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Interview with BRAIN Project Pioneer: Miyoung Chun

The trickiest thing about the brain mapping project might be that we don’t even know what we’re trying to learn.
April 15, 2013

The Brain Research through Advancing Innovative Neurotechnologies (BRAIN) project, which President Obama announced in his State of the Union address in February, will be a decade-long effort to understand the nature of thought (See “Why Obama’s Brain-Mapping Project Matters.”) The project, which inevitably evokes the Human Genome Project, will demand billions in research funding and require the coöperation of many government agencies, universities, and foundations. Miyoung Chun, a molecular geneticist and vice president for science programs at the Kavli Foundation, has been coördinating communication among those involved since planning began 18 months ago. 

What do you hope to map, exactly?

We’ve made great strides since neurons were recognized [by Santiago Ramón y Cajal more than 100 years ago] as the basic functional unit of the nervous system. We know how to measure the activity of small numbers of neurons—up to a few hundred. Using functional MRI [magnetic resonance imaging], we also know how to measure the activities of patches of large numbers of neurons—from 30,000 to one million. But many critical brain functions involve anywhere from a few thousand to many millions of neurons.

BRAIN will generate revolutionary new tools to measure the brain activities in thousands to millions of neurons in order to produce a general theory of the brain.

Why do it?

We want to understand how we reason, how we memorize, how we learn, how we move, how our emotions work. These abilities define us. And yet we hardly understand any of it.

How will nanoscience and nanotechnology contribute to the brain activity map?

The brain functions at the nanoscale. So the tools to study brains must ultimately operate at this level as well. What’s really going to be needed is the ability to measure a lot more. Ten to 15 years ago, the time wasn’t right; now, it’s feasible.

What would be the benefits?

What’s the point of measuring more if you don’t understand what it means? The purpose of BRAIN is not just to develop tools so that we can read more neurons; we want to decipher brain activity. An interdisciplinary network of scientists and engineers will work to make new, powerful prosthetics, treatments for devastating brain disorders, improved educational strategies, and smart technologies that mimic the brain’s extraordinary abilities.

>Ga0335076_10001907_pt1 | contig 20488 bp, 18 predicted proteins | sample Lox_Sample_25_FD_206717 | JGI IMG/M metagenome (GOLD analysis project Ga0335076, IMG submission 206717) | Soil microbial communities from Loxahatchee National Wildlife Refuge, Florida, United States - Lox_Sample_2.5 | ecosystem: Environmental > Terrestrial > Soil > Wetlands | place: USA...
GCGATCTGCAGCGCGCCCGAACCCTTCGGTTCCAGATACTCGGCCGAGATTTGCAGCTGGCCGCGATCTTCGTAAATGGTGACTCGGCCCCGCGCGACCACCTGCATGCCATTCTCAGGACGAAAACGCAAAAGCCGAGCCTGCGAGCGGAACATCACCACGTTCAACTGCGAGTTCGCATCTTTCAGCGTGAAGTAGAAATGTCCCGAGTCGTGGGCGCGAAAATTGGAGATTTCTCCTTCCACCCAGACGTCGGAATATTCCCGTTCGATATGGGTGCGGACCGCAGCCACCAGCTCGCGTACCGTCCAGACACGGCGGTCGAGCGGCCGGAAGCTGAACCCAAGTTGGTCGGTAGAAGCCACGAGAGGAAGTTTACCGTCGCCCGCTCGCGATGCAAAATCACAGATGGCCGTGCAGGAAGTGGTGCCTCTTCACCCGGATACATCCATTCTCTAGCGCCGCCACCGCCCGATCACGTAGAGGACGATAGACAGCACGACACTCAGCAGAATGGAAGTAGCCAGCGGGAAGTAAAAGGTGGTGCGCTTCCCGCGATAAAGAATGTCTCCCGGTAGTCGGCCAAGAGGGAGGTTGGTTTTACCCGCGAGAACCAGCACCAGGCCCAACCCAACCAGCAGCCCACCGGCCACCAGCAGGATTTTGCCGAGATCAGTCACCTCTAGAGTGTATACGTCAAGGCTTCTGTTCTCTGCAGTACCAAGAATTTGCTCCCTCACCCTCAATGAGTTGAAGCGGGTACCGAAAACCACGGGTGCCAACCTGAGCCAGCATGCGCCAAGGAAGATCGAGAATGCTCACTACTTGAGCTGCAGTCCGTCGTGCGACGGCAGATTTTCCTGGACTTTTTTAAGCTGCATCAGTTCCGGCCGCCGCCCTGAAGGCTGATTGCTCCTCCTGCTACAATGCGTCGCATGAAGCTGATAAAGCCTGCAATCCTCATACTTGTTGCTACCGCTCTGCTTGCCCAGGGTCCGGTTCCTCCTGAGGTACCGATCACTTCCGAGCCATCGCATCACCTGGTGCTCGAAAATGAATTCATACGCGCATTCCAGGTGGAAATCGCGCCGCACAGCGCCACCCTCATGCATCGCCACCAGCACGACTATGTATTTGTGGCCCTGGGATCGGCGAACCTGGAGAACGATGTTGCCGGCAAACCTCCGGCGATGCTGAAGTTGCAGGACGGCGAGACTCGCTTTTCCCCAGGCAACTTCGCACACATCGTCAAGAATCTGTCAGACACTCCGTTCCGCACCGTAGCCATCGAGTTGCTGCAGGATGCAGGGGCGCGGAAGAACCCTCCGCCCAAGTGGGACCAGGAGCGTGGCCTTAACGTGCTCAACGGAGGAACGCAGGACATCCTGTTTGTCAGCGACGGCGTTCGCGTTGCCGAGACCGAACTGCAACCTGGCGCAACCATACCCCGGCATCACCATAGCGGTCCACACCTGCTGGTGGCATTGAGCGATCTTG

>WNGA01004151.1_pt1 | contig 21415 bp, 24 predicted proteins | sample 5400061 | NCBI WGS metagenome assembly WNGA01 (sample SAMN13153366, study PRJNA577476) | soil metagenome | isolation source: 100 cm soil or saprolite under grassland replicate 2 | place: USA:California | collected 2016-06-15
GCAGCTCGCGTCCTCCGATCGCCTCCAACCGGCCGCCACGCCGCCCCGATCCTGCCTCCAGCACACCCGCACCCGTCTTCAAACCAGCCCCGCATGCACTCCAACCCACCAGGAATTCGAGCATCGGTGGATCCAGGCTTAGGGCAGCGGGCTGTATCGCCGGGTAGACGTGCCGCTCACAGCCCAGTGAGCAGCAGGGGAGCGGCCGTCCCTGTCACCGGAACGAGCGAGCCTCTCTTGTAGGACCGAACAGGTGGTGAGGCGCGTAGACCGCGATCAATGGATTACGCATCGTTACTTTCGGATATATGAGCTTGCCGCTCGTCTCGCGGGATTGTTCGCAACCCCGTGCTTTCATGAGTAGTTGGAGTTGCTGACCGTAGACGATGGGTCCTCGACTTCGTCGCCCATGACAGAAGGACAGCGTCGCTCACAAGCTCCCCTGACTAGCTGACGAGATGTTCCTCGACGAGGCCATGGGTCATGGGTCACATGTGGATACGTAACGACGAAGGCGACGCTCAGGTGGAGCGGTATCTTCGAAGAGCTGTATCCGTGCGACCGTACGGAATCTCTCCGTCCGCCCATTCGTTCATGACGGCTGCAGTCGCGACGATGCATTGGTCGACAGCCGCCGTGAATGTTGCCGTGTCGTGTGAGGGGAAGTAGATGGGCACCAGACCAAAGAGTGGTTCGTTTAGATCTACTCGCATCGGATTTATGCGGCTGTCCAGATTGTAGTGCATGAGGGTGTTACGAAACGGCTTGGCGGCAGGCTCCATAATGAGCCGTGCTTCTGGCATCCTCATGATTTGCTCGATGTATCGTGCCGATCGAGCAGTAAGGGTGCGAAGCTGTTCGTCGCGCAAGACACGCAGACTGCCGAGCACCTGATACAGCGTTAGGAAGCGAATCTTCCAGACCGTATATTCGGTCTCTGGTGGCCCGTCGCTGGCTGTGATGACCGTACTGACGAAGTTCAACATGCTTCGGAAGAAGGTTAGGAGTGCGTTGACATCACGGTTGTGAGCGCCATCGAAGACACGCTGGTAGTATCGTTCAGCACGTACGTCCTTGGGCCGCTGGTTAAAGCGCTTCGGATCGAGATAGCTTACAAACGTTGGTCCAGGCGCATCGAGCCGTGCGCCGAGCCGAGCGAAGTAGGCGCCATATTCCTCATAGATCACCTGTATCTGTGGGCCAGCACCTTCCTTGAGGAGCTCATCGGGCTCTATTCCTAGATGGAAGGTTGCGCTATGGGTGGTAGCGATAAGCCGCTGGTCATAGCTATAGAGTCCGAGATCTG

Is the Human Genome Project a good or dumb metaphor for the brain activity map?

There are similarities: the scope of the study, its long-term vision, and the amount of funding it will require. What’s dissimilar is the end point. In the case of the Human Genome Project, the end was very clear. As soon as you sequence three billion nucleotides, you’re done, right? But for the brain activity map, it’s probably imprudent to set a goal to measure the 100 billion neurons in the human brain. For one, we may never achieve such a goal; but more importantly, we don’t know if a smaller number will provide us the insights we need.

You also mean we can’t even anticipate some of the questions that will emerge from the mapping.

Precisely. We don’t know what we will learn by measuring and deciphering a million neurons. What we do know is what we have already been able to achieve. For example, John Donoghue [of Brown University] has a patient who had a stroke 15 years ago. By stimulating less than 100 neurons, she could move the arms of a robot and drink her morning coffee. A hundred neurons. Imagine: maybe this patient can walk on her own if John can stimulate 100,000 neurons!

I’d like to ask a private question, if I might. What’s the one question that the BRAIN project might answer that you long to understand?

I try not to personalize the project, to be honest.

Well, that’s why it’s an interesting question.

What’s most interesting to me is how our thoughts are molded. Thought seems such a human thing. We assume that other species have thoughts, but our thoughts appear to be more… comprehensive. It’s thoughts that led us—you and me—to talk about these issues today. Our thoughts are directly related to how we memorize, and how we learn, and how we are able to do so much. But what’s the basis for this? It’s the reasoning side of the brain that seems to me the most mysterious. But I would think that everyone has their own opinions on why mapping the brain is important.

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